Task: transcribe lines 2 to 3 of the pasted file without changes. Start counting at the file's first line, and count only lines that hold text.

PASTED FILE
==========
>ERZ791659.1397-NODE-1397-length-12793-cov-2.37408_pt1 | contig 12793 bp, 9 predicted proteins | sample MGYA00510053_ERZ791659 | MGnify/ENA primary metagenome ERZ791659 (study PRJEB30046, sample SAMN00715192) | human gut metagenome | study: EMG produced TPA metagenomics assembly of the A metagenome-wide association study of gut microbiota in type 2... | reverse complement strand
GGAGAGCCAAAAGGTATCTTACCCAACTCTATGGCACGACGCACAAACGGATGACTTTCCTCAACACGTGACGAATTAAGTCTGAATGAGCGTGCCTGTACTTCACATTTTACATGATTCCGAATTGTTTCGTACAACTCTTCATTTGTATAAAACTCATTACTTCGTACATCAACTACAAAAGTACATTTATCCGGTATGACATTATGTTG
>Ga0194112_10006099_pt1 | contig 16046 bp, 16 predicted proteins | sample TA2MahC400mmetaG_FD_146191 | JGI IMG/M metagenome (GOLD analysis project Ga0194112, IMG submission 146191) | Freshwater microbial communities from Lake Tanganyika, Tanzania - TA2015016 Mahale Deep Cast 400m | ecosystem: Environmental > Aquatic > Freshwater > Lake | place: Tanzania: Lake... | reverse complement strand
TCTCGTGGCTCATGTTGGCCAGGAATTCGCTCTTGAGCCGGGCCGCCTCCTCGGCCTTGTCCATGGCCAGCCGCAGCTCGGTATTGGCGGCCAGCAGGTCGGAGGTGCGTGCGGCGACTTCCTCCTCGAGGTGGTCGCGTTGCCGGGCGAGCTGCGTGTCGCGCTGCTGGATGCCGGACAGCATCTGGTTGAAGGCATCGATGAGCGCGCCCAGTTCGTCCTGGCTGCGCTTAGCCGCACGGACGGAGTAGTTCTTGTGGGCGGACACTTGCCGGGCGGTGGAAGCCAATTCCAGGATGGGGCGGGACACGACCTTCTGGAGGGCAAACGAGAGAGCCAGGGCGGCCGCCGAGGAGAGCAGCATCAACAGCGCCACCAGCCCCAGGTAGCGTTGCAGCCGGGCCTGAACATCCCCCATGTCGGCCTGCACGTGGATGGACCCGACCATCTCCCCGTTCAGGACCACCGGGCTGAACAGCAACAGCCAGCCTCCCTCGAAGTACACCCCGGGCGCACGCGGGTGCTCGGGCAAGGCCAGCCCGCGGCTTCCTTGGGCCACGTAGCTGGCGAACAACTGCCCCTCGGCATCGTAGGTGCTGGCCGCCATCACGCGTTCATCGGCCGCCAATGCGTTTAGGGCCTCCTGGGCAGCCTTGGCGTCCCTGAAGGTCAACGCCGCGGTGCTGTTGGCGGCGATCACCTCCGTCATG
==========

GGAGAGCCAAAAGGTATCTTACCCAACTCTATGGCACGACGCACAAACGGATGACTTTCCTCAACACGTGACGAATTAAGTCTGAATGAGCGTGCCTGTACTTCACATTTTACATGATTCCGAATTGTTTCGTACAACTCTTCATTTGTATAAAACTCATTACTTCGTACATCAACTACAAAAGTACATTTATCCGGTATGACATTATGTTG
>Ga0194112_10006099_pt1 | contig 16046 bp, 16 predicted proteins | sample TA2MahC400mmetaG_FD_146191 | JGI IMG/M metagenome (GOLD analysis project Ga0194112, IMG submission 146191) | Freshwater microbial communities from Lake Tanganyika, Tanzania - TA2015016 Mahale Deep Cast 400m | ecosystem: Environmental > Aquatic > Freshwater > Lake | place: Tanzania: Lake... | reverse complement strand